For the first time in hours I felt calm and started to relax. Jennifer seemed happy too and went across the room to fill in some details on my medical chart.

Suddenly the machine made a funny noise and just as we both looked over at it, the baby’s heart rate dropped to 90.

Mine was still 105bpm so the machine definitely wasn’t reading my heart beat accidentally.

Just as Jennifer started walking back across the room the baby’s heart flatlined for about 2 to 3 seconds before spiking to 205bpm.

“Oh my god what does that mean?” I asked in confusion.

“Um…Sadie…I know your baby is breech but did you want a vaginal birth or c-section?” she asked in reply.

“Err…vaginal?” I spluttered.

“I’m just going to step outside and phone your obstetrician.” She muttered before disappearing quickly out into the hallway.

Suddenly I started to panic. I wasn’t quite 35 weeks yet. Too early to have a baby. Even worse I hadn’t shaved my legs or washed my hair!

Then I realised something even more worrying. I hadn’t brought my super organised hospital bag with me. I was yet to pack a bag for the hospital…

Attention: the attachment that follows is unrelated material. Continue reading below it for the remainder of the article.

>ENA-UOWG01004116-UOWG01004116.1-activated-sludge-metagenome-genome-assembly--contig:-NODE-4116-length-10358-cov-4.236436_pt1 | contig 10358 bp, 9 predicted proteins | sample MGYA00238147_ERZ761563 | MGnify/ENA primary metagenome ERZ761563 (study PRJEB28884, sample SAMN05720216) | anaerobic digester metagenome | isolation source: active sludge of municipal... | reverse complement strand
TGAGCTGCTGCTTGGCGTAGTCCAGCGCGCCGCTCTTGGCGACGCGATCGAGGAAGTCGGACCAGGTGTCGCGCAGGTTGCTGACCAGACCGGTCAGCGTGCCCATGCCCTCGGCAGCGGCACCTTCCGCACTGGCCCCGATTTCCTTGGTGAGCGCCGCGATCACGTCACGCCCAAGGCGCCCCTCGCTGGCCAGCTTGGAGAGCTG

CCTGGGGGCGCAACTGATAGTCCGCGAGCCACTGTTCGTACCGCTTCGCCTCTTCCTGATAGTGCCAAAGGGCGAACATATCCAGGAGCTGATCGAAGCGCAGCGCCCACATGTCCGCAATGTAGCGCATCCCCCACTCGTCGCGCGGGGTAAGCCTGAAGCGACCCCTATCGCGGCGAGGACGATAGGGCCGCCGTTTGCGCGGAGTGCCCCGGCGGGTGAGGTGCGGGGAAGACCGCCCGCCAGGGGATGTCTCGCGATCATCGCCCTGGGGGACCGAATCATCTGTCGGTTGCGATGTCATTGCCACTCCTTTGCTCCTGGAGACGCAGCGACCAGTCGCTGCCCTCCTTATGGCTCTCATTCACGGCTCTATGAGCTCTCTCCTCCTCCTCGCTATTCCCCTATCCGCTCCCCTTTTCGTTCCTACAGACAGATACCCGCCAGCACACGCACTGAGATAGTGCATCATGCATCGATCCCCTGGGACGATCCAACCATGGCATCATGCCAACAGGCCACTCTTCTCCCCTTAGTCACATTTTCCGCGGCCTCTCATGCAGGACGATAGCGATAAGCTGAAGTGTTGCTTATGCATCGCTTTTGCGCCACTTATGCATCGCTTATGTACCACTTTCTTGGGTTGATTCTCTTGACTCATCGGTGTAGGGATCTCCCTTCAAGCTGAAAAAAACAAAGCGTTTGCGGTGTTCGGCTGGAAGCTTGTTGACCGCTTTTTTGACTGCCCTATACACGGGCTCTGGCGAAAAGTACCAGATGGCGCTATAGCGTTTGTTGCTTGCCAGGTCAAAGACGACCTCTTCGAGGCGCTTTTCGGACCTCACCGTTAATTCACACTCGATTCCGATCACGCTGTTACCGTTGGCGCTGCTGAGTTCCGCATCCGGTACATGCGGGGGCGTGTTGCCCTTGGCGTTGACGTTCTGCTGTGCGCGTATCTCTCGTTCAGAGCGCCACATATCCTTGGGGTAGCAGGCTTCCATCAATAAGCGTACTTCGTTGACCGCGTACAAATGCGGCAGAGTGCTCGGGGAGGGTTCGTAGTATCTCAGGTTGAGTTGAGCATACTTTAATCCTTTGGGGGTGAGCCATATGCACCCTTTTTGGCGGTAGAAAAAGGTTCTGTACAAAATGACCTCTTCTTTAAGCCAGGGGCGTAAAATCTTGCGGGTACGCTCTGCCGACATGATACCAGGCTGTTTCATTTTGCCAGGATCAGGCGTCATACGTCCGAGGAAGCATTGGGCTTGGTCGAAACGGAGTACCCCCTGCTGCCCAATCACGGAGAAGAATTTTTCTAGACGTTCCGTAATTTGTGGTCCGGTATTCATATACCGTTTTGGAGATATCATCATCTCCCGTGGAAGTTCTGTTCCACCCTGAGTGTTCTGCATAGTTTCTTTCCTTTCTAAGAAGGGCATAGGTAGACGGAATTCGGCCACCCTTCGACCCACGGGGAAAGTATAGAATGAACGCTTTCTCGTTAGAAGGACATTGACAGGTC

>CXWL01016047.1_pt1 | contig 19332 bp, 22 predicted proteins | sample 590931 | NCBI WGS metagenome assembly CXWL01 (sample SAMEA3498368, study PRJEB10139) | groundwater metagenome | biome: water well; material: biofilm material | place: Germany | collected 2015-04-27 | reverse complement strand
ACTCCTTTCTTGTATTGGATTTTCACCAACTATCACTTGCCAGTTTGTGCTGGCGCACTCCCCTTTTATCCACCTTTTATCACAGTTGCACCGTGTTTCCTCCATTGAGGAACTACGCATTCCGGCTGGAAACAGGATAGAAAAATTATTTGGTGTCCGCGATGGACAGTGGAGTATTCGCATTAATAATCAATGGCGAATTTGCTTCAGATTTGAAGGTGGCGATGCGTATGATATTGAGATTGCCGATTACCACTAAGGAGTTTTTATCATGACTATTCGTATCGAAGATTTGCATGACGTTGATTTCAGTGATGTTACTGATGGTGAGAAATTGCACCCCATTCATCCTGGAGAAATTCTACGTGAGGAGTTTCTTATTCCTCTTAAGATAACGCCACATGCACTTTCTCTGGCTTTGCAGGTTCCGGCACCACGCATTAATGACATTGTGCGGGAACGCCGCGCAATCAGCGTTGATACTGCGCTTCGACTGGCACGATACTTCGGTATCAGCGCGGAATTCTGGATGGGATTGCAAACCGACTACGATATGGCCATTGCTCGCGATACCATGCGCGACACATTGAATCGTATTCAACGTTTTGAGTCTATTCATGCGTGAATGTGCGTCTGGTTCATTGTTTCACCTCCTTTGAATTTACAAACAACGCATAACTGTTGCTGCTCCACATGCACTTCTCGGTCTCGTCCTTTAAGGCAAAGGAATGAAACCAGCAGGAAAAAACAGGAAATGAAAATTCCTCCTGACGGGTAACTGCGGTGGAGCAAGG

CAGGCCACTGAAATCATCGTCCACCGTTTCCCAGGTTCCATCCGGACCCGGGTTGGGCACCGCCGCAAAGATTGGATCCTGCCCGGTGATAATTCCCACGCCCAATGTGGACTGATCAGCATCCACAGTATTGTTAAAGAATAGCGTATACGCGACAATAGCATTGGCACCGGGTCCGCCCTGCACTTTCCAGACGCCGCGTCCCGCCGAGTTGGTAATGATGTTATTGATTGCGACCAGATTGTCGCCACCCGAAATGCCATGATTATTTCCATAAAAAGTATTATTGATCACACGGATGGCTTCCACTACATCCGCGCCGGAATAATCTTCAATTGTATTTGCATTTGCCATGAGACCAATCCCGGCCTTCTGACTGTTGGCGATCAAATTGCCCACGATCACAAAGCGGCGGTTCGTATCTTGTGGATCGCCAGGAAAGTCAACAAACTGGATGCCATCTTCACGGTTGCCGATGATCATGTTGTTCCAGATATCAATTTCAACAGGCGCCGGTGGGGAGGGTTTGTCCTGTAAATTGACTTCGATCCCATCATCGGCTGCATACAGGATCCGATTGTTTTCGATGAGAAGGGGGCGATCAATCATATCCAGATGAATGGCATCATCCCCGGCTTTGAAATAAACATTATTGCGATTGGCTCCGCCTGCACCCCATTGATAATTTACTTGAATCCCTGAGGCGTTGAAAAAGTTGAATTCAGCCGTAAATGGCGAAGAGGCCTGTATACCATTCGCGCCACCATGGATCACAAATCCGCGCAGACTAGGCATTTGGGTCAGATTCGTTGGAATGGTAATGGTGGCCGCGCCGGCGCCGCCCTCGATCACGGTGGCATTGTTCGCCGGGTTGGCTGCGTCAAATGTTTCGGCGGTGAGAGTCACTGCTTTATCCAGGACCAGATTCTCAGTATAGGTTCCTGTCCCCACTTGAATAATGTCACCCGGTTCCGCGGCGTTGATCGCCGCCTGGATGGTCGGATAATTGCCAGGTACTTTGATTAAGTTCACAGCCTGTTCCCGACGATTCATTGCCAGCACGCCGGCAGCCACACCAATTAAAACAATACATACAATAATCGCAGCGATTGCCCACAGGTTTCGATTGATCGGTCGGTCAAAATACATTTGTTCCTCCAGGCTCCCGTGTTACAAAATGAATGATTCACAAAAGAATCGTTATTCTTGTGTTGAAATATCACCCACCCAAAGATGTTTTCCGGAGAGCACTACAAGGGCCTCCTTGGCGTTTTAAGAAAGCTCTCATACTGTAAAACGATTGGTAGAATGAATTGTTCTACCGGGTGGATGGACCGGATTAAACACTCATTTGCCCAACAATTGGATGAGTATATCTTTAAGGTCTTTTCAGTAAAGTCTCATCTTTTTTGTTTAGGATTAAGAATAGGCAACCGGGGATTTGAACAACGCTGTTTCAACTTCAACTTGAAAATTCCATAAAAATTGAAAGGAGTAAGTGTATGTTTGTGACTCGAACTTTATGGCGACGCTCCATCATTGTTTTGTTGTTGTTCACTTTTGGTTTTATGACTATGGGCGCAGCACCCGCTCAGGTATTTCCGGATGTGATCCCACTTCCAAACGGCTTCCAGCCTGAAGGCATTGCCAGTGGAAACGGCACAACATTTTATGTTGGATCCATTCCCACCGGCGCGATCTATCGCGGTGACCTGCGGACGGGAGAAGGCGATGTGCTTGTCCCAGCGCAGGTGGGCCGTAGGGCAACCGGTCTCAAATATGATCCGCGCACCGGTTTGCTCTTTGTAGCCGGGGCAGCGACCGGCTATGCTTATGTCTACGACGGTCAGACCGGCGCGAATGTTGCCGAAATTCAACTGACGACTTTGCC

The midwife came back a few minutes later and said that Dr Eminem suspected the baby was under a little stress due to my constant sneezing causing contractions. He wanted me monitored for a few more hours to see if she calmed down before considering any other options.

The midwife gave me a buzzer and told me to press it every time I felt the baby move, to determine whether spikes in her heart rate were related to movement. The machine itself was also registering movement so we could compare and contrast.

Her heart didn’t drop to 90 again, but it did spike above 200 on several occasions.